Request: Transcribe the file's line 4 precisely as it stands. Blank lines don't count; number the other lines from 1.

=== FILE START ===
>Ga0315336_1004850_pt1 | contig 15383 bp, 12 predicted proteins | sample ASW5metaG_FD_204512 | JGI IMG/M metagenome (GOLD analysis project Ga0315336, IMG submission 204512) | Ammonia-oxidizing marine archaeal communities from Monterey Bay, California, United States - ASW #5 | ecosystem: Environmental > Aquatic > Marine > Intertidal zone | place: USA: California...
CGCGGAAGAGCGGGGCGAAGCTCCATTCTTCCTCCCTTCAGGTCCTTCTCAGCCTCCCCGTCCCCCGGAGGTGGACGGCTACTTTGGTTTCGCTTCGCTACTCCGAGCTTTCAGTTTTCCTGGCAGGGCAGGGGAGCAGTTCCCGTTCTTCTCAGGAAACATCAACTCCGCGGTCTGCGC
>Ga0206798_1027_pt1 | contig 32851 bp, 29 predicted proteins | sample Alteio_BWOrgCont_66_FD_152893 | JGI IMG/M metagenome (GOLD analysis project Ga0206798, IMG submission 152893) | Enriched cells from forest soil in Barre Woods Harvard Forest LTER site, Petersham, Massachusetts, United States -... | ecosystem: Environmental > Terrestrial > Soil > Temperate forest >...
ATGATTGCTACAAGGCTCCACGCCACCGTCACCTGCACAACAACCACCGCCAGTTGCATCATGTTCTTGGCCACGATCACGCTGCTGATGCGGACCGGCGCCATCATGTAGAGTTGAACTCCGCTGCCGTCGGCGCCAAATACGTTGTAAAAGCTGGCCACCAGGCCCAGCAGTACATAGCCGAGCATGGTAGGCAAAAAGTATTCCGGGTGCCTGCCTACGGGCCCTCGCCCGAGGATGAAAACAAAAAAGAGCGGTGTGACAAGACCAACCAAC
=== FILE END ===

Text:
ATGATTGCTACAAGGCTCCACGCCACCGTCACCTGCACAACAACCACCGCCAGTTGCATCATGTTCTTGGCCACGATCACGCTGCTGATGCGGACCGGCGCCATCATGTAGAGTTGAACTCCGCTGCCGTCGGCGCCAAATACGTTGTAAAAGCTGGCCACCAGGCCCAGCAGTACATAGCCGAGCATGGTAGGCAAAAAGTATTCCGGGTGCCTGCCTACGGGCCCTCGCCCGAGGATGAAAACAAAAAAGAGCGGTGTGACAAGACCAACCAAC